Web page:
As a young idealistic person in the 1960s, his music and lyrics grabbed me and caused me to think about things in ways I never would have without the exposure to him. I followed Dylan through protest songs to blues rock and rambling dissertations with images pouring out at such a rapid staccato pace they were near impossible to comprehend or keep up with. To my mind, Dylan was a precursor; a rapping folk rocker before the first rappers were born.
Recently, I had the serendipitous pleasure to talk with Charles Haeussler. He is the Business Manager for Montague Street, a publication devoted to the art of Bob Dylan. And, no it is not about Dylan's visual art, although it could include coverage for that aspect of his life. Rather, it is a serious journal covering Dylan's epic oeuvre. Here is how editor, Nina Goss, describes it:
Our commitment is to soliciting critiques and examinations of Dylan’s work that can enjoy a respectable shelf-life and provoke lively discussions in the here and now.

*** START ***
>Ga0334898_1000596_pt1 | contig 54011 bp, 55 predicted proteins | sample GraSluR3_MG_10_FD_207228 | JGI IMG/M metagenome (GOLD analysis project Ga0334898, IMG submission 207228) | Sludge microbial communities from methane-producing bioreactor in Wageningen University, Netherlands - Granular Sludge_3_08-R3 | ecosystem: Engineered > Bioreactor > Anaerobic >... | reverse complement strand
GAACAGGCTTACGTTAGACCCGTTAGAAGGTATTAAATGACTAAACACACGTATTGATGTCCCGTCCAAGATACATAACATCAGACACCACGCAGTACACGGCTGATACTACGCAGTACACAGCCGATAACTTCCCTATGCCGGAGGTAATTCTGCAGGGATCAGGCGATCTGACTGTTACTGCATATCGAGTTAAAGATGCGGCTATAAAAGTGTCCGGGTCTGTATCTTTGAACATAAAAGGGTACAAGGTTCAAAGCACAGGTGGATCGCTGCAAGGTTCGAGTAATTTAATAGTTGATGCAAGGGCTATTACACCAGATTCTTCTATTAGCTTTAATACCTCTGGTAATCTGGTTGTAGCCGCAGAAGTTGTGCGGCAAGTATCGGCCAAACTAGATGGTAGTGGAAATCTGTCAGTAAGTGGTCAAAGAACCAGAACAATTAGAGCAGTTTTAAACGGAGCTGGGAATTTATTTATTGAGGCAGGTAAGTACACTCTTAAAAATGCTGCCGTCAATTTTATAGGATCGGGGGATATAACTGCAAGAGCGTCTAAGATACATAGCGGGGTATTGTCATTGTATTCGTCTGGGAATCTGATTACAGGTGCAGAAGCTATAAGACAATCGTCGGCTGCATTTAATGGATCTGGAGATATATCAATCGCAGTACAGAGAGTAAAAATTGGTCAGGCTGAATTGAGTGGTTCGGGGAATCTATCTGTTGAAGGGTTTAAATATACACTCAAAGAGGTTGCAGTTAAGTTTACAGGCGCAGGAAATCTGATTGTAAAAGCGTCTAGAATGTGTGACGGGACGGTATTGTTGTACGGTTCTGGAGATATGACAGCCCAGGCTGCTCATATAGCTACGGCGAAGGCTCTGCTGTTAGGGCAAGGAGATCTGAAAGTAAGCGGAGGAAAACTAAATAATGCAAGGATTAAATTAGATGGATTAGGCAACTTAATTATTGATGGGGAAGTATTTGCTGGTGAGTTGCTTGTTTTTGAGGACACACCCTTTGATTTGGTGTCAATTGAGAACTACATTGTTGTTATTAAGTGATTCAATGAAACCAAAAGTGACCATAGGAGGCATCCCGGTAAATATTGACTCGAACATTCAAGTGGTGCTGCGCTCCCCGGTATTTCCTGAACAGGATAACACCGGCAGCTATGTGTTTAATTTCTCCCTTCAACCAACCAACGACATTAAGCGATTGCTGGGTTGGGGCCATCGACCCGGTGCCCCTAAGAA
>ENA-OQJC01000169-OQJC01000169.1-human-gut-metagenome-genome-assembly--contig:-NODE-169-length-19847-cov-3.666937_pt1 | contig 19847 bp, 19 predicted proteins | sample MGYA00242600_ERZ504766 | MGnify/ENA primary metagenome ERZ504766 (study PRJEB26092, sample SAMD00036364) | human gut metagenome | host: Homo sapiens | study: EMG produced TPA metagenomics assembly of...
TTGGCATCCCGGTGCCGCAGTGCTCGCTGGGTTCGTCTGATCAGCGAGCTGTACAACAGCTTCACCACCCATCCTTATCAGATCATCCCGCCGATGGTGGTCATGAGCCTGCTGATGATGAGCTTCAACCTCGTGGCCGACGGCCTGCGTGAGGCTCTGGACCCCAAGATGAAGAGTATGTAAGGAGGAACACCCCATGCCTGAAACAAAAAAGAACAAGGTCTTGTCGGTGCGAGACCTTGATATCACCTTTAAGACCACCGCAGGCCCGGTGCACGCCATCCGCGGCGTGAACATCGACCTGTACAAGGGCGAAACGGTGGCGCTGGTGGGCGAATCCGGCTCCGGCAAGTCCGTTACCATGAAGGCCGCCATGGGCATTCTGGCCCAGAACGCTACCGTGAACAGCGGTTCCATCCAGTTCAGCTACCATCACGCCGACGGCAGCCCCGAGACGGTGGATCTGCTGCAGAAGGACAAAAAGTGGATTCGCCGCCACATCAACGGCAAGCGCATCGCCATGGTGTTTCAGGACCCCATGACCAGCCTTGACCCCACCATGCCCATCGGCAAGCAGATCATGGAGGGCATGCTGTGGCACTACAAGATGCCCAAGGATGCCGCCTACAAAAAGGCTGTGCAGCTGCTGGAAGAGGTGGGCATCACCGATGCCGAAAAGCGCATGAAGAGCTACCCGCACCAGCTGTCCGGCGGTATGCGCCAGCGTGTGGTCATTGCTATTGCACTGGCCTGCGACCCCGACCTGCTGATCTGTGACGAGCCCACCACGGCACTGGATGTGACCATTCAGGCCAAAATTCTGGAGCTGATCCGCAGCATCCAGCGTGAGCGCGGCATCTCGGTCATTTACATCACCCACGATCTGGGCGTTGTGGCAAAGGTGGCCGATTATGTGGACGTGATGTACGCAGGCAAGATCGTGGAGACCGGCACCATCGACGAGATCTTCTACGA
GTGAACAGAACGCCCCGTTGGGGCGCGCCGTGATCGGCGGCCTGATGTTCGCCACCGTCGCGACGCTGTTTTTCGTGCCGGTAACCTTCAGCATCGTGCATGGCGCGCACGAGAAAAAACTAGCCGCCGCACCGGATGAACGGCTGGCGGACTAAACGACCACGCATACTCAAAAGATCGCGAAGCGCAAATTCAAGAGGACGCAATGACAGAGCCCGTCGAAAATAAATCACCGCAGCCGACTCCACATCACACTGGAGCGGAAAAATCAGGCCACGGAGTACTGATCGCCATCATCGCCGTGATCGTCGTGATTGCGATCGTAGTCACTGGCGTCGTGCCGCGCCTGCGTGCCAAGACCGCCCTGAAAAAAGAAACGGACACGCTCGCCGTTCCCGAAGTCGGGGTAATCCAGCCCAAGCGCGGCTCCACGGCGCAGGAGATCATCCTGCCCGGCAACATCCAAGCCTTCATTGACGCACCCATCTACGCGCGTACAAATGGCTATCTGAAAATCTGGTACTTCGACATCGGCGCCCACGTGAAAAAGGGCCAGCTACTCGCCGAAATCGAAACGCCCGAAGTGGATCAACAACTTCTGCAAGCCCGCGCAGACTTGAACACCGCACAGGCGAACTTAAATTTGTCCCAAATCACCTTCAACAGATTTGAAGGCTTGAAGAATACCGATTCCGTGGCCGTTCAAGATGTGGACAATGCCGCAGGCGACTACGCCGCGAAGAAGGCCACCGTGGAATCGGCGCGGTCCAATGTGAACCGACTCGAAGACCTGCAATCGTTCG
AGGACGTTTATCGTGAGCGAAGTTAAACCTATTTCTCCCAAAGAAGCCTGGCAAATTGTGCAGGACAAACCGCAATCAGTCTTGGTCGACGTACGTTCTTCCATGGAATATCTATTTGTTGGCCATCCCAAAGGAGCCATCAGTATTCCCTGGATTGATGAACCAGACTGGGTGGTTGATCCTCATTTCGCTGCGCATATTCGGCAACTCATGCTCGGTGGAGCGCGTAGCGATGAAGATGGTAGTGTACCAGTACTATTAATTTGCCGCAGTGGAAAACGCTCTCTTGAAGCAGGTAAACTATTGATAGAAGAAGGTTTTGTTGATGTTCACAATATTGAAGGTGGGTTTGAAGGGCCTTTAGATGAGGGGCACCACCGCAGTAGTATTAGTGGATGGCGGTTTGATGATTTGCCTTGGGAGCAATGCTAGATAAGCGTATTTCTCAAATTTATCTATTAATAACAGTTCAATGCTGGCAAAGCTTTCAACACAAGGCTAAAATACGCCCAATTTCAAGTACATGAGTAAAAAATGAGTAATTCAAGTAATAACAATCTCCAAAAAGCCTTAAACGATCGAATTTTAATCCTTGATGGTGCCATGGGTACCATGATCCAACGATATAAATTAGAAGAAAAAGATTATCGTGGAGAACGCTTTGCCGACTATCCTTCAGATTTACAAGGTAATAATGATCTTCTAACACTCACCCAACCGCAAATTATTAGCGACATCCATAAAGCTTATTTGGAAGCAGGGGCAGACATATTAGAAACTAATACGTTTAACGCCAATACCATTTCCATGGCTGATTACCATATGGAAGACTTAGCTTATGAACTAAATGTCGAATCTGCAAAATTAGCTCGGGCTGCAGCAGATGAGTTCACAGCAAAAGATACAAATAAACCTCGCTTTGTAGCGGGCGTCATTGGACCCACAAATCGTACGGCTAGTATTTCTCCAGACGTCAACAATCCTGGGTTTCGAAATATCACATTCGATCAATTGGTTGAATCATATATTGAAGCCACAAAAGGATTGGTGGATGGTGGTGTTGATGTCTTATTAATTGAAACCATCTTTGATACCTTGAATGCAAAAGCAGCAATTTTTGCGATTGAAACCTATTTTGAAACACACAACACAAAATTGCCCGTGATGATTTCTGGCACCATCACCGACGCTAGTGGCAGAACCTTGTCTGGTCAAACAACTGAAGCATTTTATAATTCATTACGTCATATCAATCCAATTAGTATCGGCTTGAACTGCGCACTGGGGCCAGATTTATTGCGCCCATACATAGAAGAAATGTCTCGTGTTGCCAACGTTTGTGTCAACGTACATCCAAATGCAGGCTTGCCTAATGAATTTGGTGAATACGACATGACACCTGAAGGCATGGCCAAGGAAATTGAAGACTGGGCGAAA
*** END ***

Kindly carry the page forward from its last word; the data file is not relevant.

Nina also publishes the Gardner is Gone. It is an excellent entertaining thought provoking blog that is a terrific companion to the semi-annual Montague Street journal.
In our conversation, Charlie and I explored what Bob Dylan and his music has meant to us over the years. As a young idealistic person in the 1960s, his music and lyrics grabbed me and caused me to think about things in ways I never would have without the exposure to him. I followed Dylan through protest songs to blues rock and rambling dissertations with images pouring out at such a rapid staccato pace they were near impossible to comprehend or keep up with.
Dylan – the original rapper
To my mind, Dylan was a precursor; a rapping folk rocker before the first rappers were born. Yet despite epic poetic lyrics there are melodies as compelling as his words. The incredible amount of diverse material he has produced over 50 years is a staggering testament to his artistry. Arguably, like no other artist of his era, Dylan deserves a publication such as Montague Street devoted to examining the deeper potent meanings of his work and the winding extraordinary trail he has taken to create it.
As Dylan evolved, devolved, revolved in his career, so did I in my life and attraction for his work. Along with many in my generation, the idealism I once felt was battered down by the insanity of assassinations, and by what seemed then like an endless and still now a useless war, which was followed by saddling into life with marriage, jobs, advancement, mortgages and all the typical trappings of success. Somehow my connection to Bob Dylan lost much of its relevancy in the process.